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Police Talk

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  • lemec
    Eternal Champion
    • Jul 2005
    • 5317

    Police Talk

    Hello, I wanted to see how many police involved shootings there are in other countries and other states.

    I know sometimes it is necessary for a police officer to fire his weapon, but have there been more incidents than needed?

    I live near Nellis where this one happened, I think there was three shootings in seven days and the criminals are not always armed.

    ABC KTNV 13 wrote:
    Officer Involved Shooting

    For the 19th time this year, police officers in Las Vegas have opened fire on a suspect.

    The shooting happened Sunday night at Sahara and Nellis as a man wanted for questioning in a domestic case stepped out of a gas station convenience store.

    Police say the suspect reached for a weapon, forcing them to open fire.

    All of the officers involved are now on paid administrative leave as the department investigates.

    In all, metro is investigating 20 officer involved shootings- 19 of those incidents involved metro officers.

    Posted: Sunday, July 09, 2006

    It was at a "Circle K" convenience store and there were 5 police officers waiting for him as he was leaving the store.

    your thoughts?


    Last edited by lemec; 07-10-2006, 02:21 AM.

    "With a deep, not-unhappy sigh, Elric prepared to do battle with an army." (Red Pearls)
    - Michael Moorcock
  • Miqque
    Champion of the Balance
    • Apr 2004
    • 1002

    Scan the Los Angeles Times or the Daily News. The LAPD pop off people with such frequency one often has to seek the small sidebar articles. Before I moved to Colorado, there were two notable cases. One involved a solo officer yelling at a homeless woman with a shopping cart to stop. She did, and turned. He shot her nine times, causing death, saying she had a knife. What she had was a transistor radio, and he was some eighty feet away. Her family was still in litigation last I heard.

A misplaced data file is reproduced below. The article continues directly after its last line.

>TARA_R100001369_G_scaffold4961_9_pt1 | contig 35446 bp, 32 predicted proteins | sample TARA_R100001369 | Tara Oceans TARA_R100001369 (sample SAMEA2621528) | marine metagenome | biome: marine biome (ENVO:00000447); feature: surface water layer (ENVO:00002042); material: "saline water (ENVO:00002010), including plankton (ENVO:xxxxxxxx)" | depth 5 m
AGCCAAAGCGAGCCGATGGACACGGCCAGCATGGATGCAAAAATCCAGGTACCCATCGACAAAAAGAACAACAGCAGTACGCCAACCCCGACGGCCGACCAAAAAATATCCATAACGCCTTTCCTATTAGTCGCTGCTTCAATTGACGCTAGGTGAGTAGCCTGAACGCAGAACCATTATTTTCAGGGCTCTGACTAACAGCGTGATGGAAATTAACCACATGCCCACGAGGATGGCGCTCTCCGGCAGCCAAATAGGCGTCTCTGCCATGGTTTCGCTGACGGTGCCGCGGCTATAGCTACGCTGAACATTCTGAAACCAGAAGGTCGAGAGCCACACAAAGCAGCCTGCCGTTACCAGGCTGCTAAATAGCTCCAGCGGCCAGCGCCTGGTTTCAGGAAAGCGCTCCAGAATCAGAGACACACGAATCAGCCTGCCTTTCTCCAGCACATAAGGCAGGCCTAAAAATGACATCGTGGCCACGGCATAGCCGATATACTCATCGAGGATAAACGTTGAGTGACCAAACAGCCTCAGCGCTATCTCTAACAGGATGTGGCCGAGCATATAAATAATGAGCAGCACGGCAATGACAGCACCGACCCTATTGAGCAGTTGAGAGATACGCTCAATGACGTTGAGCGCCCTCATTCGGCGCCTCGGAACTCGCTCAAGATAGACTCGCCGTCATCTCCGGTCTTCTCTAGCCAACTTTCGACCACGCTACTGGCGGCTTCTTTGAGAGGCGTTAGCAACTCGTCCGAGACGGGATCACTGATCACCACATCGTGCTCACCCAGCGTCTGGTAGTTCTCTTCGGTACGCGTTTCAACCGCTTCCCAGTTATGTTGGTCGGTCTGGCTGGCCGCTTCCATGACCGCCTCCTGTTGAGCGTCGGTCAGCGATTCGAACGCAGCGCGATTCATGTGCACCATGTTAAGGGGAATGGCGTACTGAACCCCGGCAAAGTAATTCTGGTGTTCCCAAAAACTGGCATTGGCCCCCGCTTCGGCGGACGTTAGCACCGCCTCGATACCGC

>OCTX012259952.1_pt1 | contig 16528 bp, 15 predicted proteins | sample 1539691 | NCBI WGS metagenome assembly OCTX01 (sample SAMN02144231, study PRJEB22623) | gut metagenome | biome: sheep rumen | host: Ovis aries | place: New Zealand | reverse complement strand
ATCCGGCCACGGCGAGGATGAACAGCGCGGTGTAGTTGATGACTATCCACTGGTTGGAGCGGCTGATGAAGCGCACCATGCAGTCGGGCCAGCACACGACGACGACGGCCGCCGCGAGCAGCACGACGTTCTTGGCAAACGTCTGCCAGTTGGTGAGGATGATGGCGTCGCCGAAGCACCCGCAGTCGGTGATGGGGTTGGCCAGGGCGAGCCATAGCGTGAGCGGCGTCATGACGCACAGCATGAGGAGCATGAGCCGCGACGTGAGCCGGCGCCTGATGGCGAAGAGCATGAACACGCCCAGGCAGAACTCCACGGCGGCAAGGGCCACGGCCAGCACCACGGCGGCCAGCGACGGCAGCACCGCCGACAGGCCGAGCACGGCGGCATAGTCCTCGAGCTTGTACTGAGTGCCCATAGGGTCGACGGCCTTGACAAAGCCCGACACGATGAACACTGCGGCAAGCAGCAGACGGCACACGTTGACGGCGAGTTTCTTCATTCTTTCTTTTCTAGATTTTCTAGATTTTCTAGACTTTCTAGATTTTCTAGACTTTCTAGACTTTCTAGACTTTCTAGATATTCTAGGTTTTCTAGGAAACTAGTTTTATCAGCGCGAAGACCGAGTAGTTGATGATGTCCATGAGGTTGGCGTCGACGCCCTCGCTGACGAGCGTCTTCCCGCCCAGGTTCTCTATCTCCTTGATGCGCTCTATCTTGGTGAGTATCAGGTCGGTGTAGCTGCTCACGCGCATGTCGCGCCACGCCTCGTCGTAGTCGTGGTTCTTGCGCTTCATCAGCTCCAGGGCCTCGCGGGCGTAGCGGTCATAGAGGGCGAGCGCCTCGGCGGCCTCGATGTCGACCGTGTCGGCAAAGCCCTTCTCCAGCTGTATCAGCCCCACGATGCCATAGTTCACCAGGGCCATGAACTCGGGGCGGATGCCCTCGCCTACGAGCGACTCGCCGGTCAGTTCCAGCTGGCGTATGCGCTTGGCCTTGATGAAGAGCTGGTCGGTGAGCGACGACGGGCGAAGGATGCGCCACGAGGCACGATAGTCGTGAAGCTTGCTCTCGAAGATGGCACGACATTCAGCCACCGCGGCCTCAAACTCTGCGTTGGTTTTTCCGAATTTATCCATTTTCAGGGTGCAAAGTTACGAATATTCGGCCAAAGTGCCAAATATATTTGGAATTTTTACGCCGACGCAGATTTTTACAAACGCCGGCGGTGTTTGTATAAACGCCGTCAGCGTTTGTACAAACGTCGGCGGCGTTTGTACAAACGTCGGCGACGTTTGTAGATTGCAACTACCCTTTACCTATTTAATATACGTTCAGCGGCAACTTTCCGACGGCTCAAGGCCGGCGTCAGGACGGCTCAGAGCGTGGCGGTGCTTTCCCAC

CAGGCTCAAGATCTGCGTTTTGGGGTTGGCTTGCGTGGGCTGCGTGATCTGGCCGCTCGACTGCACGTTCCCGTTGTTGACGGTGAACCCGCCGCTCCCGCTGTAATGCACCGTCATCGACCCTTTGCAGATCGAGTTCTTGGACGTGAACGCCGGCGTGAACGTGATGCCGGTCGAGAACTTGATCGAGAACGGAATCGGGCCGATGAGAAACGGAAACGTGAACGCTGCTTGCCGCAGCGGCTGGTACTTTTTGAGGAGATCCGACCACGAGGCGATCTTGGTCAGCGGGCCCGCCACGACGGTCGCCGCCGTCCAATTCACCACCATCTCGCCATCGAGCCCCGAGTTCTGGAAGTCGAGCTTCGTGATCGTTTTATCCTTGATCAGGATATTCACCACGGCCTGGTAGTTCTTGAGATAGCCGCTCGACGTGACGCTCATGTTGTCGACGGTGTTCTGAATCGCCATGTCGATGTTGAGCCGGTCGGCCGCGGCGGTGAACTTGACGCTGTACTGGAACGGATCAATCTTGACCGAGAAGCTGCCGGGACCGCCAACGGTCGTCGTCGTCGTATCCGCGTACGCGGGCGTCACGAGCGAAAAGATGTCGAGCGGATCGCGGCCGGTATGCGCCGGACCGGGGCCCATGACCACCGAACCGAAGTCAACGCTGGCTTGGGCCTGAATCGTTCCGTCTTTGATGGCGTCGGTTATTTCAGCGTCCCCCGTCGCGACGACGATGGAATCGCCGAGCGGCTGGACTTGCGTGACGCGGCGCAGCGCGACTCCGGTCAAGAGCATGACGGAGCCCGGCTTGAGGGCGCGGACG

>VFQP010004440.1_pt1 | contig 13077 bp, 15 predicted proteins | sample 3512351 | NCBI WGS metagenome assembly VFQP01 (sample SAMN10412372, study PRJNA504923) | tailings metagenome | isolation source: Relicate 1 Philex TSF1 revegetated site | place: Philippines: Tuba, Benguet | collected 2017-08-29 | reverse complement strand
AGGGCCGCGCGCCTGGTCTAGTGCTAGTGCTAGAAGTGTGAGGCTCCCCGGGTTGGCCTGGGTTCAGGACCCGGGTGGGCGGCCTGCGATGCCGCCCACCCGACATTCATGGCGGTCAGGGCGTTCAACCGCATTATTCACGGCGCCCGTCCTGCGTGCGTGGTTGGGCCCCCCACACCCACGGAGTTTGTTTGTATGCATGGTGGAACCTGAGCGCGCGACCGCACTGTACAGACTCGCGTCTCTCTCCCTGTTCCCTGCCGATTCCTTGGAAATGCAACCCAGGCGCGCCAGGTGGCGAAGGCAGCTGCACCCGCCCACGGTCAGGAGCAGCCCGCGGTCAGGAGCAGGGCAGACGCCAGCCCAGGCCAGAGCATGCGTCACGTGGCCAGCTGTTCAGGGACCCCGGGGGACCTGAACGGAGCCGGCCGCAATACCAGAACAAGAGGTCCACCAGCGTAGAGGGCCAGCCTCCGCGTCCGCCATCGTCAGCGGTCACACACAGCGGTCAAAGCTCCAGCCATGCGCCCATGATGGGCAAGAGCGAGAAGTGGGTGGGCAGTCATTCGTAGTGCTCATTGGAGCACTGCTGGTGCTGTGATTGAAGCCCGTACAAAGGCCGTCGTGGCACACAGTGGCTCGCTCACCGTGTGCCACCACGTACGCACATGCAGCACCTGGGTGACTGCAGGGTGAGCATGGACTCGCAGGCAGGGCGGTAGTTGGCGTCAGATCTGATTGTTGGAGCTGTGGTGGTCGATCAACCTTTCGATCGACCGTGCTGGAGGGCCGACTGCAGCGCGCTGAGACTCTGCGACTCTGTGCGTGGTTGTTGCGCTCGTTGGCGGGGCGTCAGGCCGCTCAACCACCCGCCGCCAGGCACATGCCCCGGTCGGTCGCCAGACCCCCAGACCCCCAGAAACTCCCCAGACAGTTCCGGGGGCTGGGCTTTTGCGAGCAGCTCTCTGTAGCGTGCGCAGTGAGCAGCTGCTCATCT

Second was in the San Fernando Valley, in the town of San Fernando. This is a low-income area, mostly working stiffs. Lots of folks drink, too - very high per-capita liquor stores. Now, two police cars with two cops apiece were after one fellow who was acting "strangely". He jumped up a fence, met the electic line, fell don to the sidewalk, got up as the cops werecovering him, and when he stood up a female cop emptied her clip into him for "threatening behavior". The three male cops did not shoot. Did I mention the man was stark bare-ass naked? And just received a major electric shock? Guess them tasers or mace sprays would have been overkill, so they just used their guns, huh?

    On the other side, there are increasing incidents of "suicide by cop". One despondent lady in this very city here raised enough of a ruckus to draw the cops. They tried for hours to talk her out (and down), but she kept waving her gun at them. Finally, she began t them - fairly accurately - and they returned fire. A crowd had arrived, and I did not hear a dissenting opinion from over a dozen interviewed that the police had no choice. As I know most of the Longmont cops, I know they generally have no desire to go out and shoot citizens.

    But that's not always the case. My hunch is, based solely on news reports and observation, that the bigger the city and the nastier the gun crimes the quicker on the trigger the police become.

    ... just another sailor on the seas of Fate, dogpaddling desperately ...


    • lemec
      Eternal Champion
      • Jul 2005
      • 5317

      that is bad.

      there was one police officer that accidently fired a shot at someone already on the ground and in handcuffs, the bullet missed the guy's head by a fraction of an inch.